Life in Death Valley

Life in Death Valley

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Journeys » Life in Death Valley

USA Road Trip 2020

June 22, Day 21: We found hidden life in Death Valley. Yes, that picture is #nofilter, unretouched. While the temperature in the valley was well over 100F, Darwin Falls was a cool, willow-shaded oasis teeming with red dragonflies, lizards, and chirping birds.

Father Crowley Overlook

We arrived at Death Valley in late afternoon, approaching on Highway 190 from the west. Father Crowley Overlook provided dramatic views, with the highway a ribbon winding down through multicolored hills to the valley floor far below.  

Panamint Springs

Panamint Spring Resort was our destination. The “Resort” label was a bit of a stretch, with small cabins and tents at the desert’s edge. 

The place was largely empty, with one other cabin occupied by a girls-trip group and a tent nearby with a lone biker. He pulled in, dusty from the road, as I was unloading our Jeep. I offered him a cold beer, and we popped the tops and chatted for a bit. He was five days out of San Francisco, enjoying the ride and soaking in the desert. Then Jean and I went to find dinner. The resort’s restaurant was closed, so a slice of pizza from the gas station and a second beer comprised our dinner.

The following day, we woke early, intending a hike to Darwin falls before the heat. The dawn views over the desert were stark but beautiful as we loaded the Jeep.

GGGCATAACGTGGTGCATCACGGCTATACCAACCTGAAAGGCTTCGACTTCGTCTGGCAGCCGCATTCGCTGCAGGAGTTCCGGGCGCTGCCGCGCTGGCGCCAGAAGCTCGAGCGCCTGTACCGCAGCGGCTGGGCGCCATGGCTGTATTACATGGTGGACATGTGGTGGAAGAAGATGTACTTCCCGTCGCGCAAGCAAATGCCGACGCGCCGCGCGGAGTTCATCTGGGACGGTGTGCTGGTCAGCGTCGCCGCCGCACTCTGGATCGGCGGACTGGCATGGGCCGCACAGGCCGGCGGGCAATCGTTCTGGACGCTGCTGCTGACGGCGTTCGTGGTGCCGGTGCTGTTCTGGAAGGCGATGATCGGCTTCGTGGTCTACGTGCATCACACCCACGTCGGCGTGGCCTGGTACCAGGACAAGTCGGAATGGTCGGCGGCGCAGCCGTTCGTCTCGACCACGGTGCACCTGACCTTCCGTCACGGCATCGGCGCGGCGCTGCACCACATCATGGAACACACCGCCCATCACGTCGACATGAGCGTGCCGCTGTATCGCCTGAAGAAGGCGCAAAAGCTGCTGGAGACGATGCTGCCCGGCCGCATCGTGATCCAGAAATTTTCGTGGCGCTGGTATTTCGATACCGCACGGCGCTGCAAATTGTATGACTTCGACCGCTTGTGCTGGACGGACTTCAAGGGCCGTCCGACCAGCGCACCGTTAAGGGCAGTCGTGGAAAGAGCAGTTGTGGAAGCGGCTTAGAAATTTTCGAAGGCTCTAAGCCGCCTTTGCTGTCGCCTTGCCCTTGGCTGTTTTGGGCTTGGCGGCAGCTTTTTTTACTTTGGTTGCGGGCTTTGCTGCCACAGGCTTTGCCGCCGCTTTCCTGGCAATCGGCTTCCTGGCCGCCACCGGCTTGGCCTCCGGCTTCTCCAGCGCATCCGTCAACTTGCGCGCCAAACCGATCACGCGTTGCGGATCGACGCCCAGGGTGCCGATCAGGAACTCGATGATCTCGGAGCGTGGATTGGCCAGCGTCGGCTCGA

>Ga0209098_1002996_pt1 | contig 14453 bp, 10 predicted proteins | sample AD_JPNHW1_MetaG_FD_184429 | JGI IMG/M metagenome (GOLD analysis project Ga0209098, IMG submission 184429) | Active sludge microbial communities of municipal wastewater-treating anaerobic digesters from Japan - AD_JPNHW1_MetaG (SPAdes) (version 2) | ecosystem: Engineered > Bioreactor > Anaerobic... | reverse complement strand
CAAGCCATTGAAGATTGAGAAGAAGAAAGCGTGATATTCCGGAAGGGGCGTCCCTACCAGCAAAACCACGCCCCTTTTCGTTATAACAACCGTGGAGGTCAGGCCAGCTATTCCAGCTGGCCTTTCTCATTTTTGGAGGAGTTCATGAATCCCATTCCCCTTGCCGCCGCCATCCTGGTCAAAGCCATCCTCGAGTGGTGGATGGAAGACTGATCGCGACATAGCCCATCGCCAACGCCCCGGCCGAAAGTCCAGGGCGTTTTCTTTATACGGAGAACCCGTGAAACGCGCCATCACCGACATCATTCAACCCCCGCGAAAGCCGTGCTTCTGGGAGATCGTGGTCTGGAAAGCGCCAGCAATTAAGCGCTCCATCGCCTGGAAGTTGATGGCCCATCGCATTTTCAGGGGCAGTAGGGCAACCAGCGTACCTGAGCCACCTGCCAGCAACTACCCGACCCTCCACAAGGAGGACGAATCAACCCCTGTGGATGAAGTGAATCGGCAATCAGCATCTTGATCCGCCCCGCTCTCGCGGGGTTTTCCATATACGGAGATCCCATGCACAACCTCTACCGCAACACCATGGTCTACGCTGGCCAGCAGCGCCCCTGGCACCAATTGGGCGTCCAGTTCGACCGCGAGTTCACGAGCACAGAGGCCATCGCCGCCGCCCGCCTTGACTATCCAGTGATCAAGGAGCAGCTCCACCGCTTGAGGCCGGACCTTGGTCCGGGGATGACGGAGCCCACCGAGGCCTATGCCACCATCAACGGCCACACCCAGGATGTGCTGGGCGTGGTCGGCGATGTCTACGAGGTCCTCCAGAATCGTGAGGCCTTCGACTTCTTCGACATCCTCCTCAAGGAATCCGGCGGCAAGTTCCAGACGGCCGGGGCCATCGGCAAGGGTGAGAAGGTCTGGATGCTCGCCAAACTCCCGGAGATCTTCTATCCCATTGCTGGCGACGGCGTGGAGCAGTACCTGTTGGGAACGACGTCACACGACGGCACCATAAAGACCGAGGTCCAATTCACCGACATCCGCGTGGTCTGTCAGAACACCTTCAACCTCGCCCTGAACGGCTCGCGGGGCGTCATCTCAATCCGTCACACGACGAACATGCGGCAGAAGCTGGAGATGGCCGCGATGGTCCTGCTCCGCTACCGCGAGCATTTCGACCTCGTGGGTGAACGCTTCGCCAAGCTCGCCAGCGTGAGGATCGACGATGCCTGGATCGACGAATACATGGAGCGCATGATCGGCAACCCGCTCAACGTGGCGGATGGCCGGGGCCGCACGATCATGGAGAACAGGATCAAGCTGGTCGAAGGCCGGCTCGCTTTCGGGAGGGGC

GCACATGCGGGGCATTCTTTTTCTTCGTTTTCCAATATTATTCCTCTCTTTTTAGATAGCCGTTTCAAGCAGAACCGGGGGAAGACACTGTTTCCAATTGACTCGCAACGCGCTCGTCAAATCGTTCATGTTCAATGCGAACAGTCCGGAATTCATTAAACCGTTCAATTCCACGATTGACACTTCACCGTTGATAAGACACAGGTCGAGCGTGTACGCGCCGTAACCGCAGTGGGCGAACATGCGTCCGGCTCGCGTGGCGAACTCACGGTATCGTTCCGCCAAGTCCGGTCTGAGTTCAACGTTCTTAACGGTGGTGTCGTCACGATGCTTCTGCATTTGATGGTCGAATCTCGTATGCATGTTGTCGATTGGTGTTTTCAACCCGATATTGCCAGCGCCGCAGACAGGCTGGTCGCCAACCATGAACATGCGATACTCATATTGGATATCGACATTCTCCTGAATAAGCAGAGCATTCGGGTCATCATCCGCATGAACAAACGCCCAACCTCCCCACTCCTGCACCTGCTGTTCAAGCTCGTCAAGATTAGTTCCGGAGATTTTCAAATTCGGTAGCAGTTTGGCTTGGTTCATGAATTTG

Darwin Falls

An earthquake several decades ago dried up Panamint Springs. Since then, the tiny village has piped in its water from Darwin Falls, a few miles up the road. The system looks third-world, with the rusty steel pipe hanging by straps or lying on stones as it winds its way down. 

We followed the piping to the trailhead, parked the Jeep, and started our hike along the dry riverbed.

As we followed the pipe on foot, we started to see green sage, then cattails, and finally willows, with damp earth at their feet. The sounds of life began… buzzing bees and dragonflies, birdsong, and the rustle of small lizards. Eventually, we found the pipe’s head in a small concrete pool that dammed a stream. 

A bit further on, we found the stream’s source – a waterfall gushing from the cliffside in a narrow valley. Darwin Falls runs perennially, fed by underground channels that collect the sparse desert rainfall for miles and miles. We stayed in the oasis for over an hour, Jean working the camera to get a clear shot of the unusual red dragonflies and their egg clusters on the cattails.  Life in Death Valley.

Onward

With the heat rising, we trudged back through the dry riverbed to the Jeep. We turned right on 190 and continued across Death Valley to our next destination, Stovepipe Wells. 

The temperature was well over 100F by 11am, so we abandoned all thoughts of additional hiking and gratefully sipped the water from our cooler. After briefly visiting Mosaic Canyon and Zabriskie Point, we drove non-stop to Lake Kaweah. There our crummy little hotel had hot water, free ice, and a good bed. We slept peacefully and long and woke up refreshed, ready for the cooler climate of Kings and Sequoia National Parks.

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